The Labour Court has exclusive jurisdiction in labour matters. A claim for the repayment of money, which the appellant received as a result of his allegedly unlawful increase of his salary as managing director of the respondent, should have been brought in the Labour Court and not in the High Court sitting as the Commercial Court. The same applies to the appellant’s counter-claim. The High Court correctly found that it lacked jurisdiction regarding the counter-claim. The main claim is referred to the Labour Court. The High Court correctly found that the appellant’s joinder of four parties in the counter-claim was irregular. No order is made as to costs.
IN THE COURT OF APPEAL OF LESOTHO
HELD AT MASERU C OF A (CIV) 05/2020
In the matter between
MBELE HOOHLO APPELLANT
LESOTHO ELECTRICITY COMPANY (PTY) LTD RESPONDENT
CORAM: MOSITO P
VAN DER WESTHUIZEN AJA
HEARD: 12 OCTOBER 2020
DELIVERED: 30 OCTOBER 2020
VAN DER WESTHUIZEN AJA
 The appellant (Mr Mbhele Hoohlo) appeals against a judgment by the late Molete J in the Commercial Court as a division of the High Court. The judgment concerned a counter-claim (or claim in reconvention) he instituted against the respondent (the Lesotho Electricity Company, Pty Ltd – LEC). The respondent opposes the appeal.
 This legal tussle is also the subject of another and separate appeal before this Court, namely CIV 09/2020. In his judgment (in which I concur) in that matter Damaseb AJA states that the appellant and the respondent “are engaged in a war of attrition in the courts and tribunals of the Kingdom (of Lesotho)”.
 In appeal 09/2020 the litigation started with Mr Hoohlo approaching the High Court on notice of motion, seeking an order for the payment of his pension benefits by LEC. In this matter LEC sued him for the money he had allegedly overpaid himself while he was the managing director of LEC; and he instituted a counter-claim regarding the benefits. At issue in both appeals are the appellant’s unpaid benefits; and the jurisdiction of the High Court vis a vis the Labour Court.
 It seems to be common cause between the parties that the appellant on 26 February 2020 instituted the same claim for his benefits in the Labour Court in LC/APN/08/2020.
 As the managing director of LEC, the appellant allegedly unlawfully increased his own salary by way of unauthorized increments. He was suspended following criminal charges against him and proceedings at the Labour Dispute Process under sections 226 and 227 of the Labour Code Order 1992. While he was on suspension, the time period of his contract expired. The contract was not renewed.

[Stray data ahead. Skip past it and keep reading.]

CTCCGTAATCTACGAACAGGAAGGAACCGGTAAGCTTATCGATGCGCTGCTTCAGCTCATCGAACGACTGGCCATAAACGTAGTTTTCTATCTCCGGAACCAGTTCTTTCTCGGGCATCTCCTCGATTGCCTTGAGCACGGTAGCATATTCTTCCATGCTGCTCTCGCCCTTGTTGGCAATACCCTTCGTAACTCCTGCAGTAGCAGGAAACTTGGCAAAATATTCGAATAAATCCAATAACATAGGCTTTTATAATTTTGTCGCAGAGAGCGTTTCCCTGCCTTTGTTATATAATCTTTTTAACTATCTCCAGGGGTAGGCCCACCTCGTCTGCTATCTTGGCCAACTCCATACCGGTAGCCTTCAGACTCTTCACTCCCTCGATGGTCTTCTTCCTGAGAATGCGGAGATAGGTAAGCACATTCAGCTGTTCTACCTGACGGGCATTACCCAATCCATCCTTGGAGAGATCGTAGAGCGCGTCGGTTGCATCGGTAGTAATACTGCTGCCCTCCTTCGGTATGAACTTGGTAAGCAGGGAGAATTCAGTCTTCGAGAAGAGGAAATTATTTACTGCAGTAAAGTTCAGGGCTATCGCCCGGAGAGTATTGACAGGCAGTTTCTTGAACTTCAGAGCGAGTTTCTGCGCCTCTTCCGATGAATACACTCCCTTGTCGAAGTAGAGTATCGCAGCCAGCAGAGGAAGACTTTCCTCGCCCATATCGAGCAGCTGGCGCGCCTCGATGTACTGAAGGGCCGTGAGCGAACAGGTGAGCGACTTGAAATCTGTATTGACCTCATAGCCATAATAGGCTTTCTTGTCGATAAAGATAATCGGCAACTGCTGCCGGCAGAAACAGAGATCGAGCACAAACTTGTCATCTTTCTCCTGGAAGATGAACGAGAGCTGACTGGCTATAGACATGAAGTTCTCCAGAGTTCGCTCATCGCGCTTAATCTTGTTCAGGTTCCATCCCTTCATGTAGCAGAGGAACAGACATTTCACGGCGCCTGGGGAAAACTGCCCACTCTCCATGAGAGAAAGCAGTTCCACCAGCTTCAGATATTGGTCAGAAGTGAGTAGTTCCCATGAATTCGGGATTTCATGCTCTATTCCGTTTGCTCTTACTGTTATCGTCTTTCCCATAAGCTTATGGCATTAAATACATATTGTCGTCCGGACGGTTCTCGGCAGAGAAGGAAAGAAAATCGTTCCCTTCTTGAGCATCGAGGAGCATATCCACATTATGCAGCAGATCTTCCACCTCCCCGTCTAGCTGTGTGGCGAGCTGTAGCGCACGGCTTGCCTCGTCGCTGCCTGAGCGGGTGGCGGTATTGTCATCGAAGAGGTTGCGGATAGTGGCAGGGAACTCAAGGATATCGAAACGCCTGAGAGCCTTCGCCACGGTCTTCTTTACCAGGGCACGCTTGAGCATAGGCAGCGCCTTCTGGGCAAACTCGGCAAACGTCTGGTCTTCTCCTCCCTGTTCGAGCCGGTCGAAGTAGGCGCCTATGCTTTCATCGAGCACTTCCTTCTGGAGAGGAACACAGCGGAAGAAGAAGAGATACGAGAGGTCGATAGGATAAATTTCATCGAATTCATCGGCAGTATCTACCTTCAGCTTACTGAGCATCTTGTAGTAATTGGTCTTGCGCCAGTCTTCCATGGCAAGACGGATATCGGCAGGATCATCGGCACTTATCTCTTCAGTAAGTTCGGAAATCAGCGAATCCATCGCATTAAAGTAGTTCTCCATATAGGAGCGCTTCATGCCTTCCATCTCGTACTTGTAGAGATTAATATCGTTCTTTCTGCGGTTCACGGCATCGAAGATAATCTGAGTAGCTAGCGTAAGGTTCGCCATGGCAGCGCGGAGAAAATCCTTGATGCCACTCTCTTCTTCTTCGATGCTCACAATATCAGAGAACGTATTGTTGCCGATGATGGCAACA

On 20 July 2018 the respondent instituted action against the appellant in the High Court, sitting as the Commercial Court, for payment of M 2,500,800.00, which he allegedly owed LEC, being the amount to which he had overpaid himself while working for the company; plus interest; and costs. In his plea Mr Hoohlo denied that his salary increase was unauthorized. According to him, it was authorized by the shareholder’s representative, the former Minister of Energy and Meteorology.
 The appellant also instituted a counter-claim, in which he asked for (a) leave to join four parties (the Board of LEC and its members) as defendants-in-reconvention; (b) condonation for bringing a claim for unfair dismissal out of time; (c) payment of M 52,486,320.00 being benefits allegedly owed to him by LEC; (c) interest; and (d) costs.
 Both parties raised special pleas. The appellant’s dealt with the alleged lack of a cause of action as well as vagueness of the summons; and the alleged lack of locus standi of LEC. LEC’s were based on the alleged lack of jurisdiction of the court to hear Mr Hoohlo’s counter-claim and misjoinder of the further four parties, without first having sought and obtained the leave of court. The special pleas were considered by the High Court on 11 June 2019. On 12 December 2019 that court dismissed Mr Hoohlo’s points of law, as well as his counter-claim as a whole. It upheld LEC’s points of law. On 6 February 2020 Mr Hoohlo appealed against this decision of Molete J.
 The issues to be decided are:
(a) Should condonation for the late filing of the appeal be granted?
(b) Did the High Court have jurisdiction?
(c) Was the joinder of four parties by the appellant irregular?
(d) Given developments during the hearing of oral argument, what is the appropriate remedy to be ordered by this Court?
 The appeal was about two weeks out of time. The appellant’s application for condonation is not opposed. No serious inconvenience for the respondent or this Court resulted from the lateness. Condonation was granted.
 According to the respondent, Molete J correctly found that the appellant’s counter-claim should have been brought in the Labour Court and that the High Court lacked jurisdiction. Counsel for LEC set out the legislative framework, including sections 24 and 226 of the Labour Court (Amendment) Act of 2000.
 The counter-claim for almost M 52 and a half million, includes compensation for unlawful suspension, unfair disciplinary processes; the loss of future benefits; unfair labour practices; and unfair dismissal; as well as compensation for humiliation and medical expenses. The bulk of these are clearly labour matters.
 Counsel for the respondent also referred to case law concerning the exclusive jurisdiction of the Labour Court over matters like these. He submitted that the claim for damages based on medical expenses and humiliation, as well as similar issues, in any event fell within the jurisdiction of the High Court and not the Commercial Court.
 Counsel for the appellant admitted that the matter was currently also before the Labour Court. She submitted that the main claim should have been brought to the Labour Court instead of the Commercial Court. In response to questions from the bench as to why the appellant then approached the Commercial Court and not the Labour Court with the counter-claim, she argued that the counter-claim was based on the same set of facts and relationship as the main claim. However, in the written heads of argument she also argues that a counter-claim is an independent claim, separable from the main claim.